Yes! Flywheel energy is the way to go. The need of the day is for an engine that can mechanically stimulate a flywheel with the same power as an electric motor. This void is supplied by the Rotary Pulse Jet Engine . It has been proved under Formula 1 racing conditions and testing that a 5Kg flywheel can be brought up to a speed of 64000 rpm in the few seconds that it takes for a racing car to brake for the pit stop, and that this stored energy can be release at will over whatever time span or energy level that is required. The Rotary Pulse Jet engine will enable continuous use of this type of flywheel energy storage. The engine will run for only a few seconds while the flywheel will carry the road for the several minutes. Think of the fuel savings that this will lead to, think also in terms of home power generation. Yes, it can be done.

Post a Comment


Locations of visitors to this page

blogspot visitor
Stat Counter

Total Pageviews




Blog Archive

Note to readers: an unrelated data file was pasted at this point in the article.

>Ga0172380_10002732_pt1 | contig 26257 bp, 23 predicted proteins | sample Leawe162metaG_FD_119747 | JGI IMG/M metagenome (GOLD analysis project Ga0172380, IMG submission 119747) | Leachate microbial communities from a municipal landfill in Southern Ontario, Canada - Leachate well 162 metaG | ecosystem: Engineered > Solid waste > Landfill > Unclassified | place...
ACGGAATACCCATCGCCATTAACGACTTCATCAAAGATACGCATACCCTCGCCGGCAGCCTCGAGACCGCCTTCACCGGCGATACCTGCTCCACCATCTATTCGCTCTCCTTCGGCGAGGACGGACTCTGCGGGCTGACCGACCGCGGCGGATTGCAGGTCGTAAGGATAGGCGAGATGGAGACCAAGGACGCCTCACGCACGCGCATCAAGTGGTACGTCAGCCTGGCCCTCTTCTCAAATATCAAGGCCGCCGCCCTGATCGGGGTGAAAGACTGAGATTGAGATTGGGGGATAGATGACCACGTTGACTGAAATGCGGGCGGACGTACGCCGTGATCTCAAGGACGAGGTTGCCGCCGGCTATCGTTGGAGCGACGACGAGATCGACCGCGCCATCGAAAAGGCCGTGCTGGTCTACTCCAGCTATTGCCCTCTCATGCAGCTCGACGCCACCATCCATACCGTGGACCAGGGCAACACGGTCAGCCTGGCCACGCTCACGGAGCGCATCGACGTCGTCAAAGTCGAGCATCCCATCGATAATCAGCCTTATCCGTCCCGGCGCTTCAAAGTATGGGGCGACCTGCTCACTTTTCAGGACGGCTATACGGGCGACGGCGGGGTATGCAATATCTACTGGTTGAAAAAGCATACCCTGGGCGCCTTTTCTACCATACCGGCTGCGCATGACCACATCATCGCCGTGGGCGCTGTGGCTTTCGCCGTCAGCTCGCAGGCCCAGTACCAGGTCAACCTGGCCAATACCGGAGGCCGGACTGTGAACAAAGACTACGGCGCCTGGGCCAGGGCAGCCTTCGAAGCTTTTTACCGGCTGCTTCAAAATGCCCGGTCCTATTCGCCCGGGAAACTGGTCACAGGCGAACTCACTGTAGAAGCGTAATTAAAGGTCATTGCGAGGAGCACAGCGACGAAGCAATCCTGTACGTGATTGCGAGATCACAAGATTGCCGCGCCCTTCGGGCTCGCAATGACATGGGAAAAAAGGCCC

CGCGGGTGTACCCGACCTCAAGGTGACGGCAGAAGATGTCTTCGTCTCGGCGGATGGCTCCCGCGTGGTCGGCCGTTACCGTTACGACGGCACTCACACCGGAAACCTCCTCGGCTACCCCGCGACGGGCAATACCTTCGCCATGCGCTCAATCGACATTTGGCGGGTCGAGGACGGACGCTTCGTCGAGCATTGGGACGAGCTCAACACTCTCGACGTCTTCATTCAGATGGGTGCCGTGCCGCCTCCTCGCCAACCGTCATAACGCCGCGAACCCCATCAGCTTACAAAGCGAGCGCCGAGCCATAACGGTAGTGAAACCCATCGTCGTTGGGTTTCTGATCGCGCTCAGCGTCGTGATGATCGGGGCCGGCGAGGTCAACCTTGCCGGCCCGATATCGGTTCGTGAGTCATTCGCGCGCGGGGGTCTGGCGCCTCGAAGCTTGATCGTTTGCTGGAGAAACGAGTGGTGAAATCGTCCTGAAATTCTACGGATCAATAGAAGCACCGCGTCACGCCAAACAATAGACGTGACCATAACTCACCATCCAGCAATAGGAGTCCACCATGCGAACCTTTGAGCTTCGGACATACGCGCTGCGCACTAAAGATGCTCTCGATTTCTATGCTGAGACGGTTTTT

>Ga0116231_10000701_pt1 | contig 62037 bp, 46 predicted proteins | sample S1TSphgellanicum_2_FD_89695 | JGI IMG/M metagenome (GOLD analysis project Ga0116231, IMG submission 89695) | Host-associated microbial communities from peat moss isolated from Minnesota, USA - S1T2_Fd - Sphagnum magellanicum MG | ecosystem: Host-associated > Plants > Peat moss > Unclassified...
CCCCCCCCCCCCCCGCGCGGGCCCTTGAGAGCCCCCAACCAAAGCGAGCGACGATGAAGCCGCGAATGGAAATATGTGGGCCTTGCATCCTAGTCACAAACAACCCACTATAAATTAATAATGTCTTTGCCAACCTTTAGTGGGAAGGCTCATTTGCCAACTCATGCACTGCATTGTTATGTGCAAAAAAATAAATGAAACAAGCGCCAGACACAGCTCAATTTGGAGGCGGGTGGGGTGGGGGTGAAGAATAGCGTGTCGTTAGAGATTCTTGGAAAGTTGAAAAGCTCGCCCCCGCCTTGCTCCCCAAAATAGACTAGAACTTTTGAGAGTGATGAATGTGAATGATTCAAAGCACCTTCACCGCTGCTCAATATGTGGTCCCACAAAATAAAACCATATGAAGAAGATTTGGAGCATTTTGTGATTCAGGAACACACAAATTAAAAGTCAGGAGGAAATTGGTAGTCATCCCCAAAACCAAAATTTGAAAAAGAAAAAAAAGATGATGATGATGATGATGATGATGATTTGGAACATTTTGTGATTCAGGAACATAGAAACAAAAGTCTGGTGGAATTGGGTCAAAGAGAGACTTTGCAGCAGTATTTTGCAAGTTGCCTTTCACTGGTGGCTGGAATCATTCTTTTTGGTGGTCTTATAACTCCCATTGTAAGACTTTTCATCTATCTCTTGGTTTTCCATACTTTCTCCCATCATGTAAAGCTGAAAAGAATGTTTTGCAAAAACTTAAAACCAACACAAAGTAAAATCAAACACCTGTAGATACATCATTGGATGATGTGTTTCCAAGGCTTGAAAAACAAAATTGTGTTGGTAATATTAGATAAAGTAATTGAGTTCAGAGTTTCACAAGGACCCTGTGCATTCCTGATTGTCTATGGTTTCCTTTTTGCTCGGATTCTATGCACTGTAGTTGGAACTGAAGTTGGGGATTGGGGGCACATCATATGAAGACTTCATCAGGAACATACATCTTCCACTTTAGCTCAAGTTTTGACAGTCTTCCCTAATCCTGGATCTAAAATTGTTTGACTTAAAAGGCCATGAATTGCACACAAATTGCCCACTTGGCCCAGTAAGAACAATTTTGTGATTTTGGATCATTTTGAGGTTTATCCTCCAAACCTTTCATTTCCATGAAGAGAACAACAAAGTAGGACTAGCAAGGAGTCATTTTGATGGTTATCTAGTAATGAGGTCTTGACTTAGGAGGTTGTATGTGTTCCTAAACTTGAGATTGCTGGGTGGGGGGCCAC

australia (618) global warming (423) solar power (397) peak oil (355) renewable energy (302) electric vehicles (250) wind power (194) ocean energy (165) csp (159) solar thermal power (145) geothermal energy (144) energy storage (142) smart grids (140) oil (139) solar pv (138) tidal power (137) coal seam gas (131) nuclear power (129) china (120) lng (116) iraq (113) geothermal power (112) green buildings (111) natural gas (110) agriculture (92) oil price (80) biofuel (78) wave power (73) smart meters (72) coal (70) uk (69) electricity grid (67) energy efficiency (64) google (58) bicycle (51) internet (51) surveillance (50) big brother (49) shale gas (49) food prices (48) tesla (46) thin film solar (42) biomimicry (40) canada (40) scotland (38) ocean power (37) politics (37) shale oil (37) new zealand (35) air transport (34) algae (34) water (34) arctic ice (33) concentrating solar power (33) saudi arabia (33) queensland (32) california (31) credit crunch (31) bioplastic (30) offshore wind power (30) population (30) cogeneration (28) geoengineering (28) batteries (26) drought (26) resource wars (26) woodside (26) bruce sterling (25) censorship (25) cleantech (25) ctl (23) limits to growth (23) carbon tax (22) economics (22) exxon (22) lithium (22) buckminster fuller (21) distributed manufacturing (21) iraq oil law (21) coal to liquids (20) indonesia (20) origin energy (20) brightsource (19) rail transport (19) ultracapacitor (19) santos (18) ausra (17) collapse (17) electric bikes (17) michael klare (17) atlantis (16) cellulosic ethanol (16) iceland (16) lithium ion batteries (16) mapping (16) ucg (16) bees (15) concentrating solar thermal power (15) ethanol (15) geodynamics (15) psychology (15) al gore (14) brazil (14) bucky fuller (14) carbon emissions (14) fertiliser (14) matthew simmons (14) ambient energy (13) biodiesel (13) cities (13) investment (13) kenya (13) public transport (13) big oil (12) biochar (12) chile (12) desertec (12) internet of things (12) otec (12) texas (12) victoria (12) antarctica (11) cradle to cradle (11) energy policy (11) hybrid car (11) terra preta (11) tinfoil (11) toyota (11) amory lovins (10) fabber (10) gazprom (10) goldman sachs (10) gtl (10) severn estuary (10) volt (10) afghanistan (9) alaska (9) biomass (9) carbon trading (9) distributed generation (9) esolar (9) four day week (9) fuel cells (9) jeremy leggett (9) methane hydrates (9) pge (9) sweden (9) arrow energy (8) bolivia (8) eroei (8) fish (8) floating offshore wind power (8) guerilla gardening (8) linc energy (8) methane (8) nanosolar (8) natural gas pipelines (8) pentland firth (8) relocalisation (8) saul griffith (8) stirling engine (8) us elections (8) western australia (8) airborne wind turbines (7) bloom energy (7) boeing (7) chp (7) climategate (7) copenhagen (7) scenario planning (7) vinod khosla (7) apocaphilia (6) ceramic fuel cells (6) cigs (6) futurism (6) jatropha (6) local currencies (6) nigeria (6) ocean acidification (6) somalia (6) t boone pickens (6) space based solar power (5) varanus island (5) garbage (4) global energy grid (4) kevin kelly (4) low temperature geothermal power (4) oled (4) tim flannery (4) v2g (4) club of rome (3) norman borlaug (2) peak oil portfolio (1)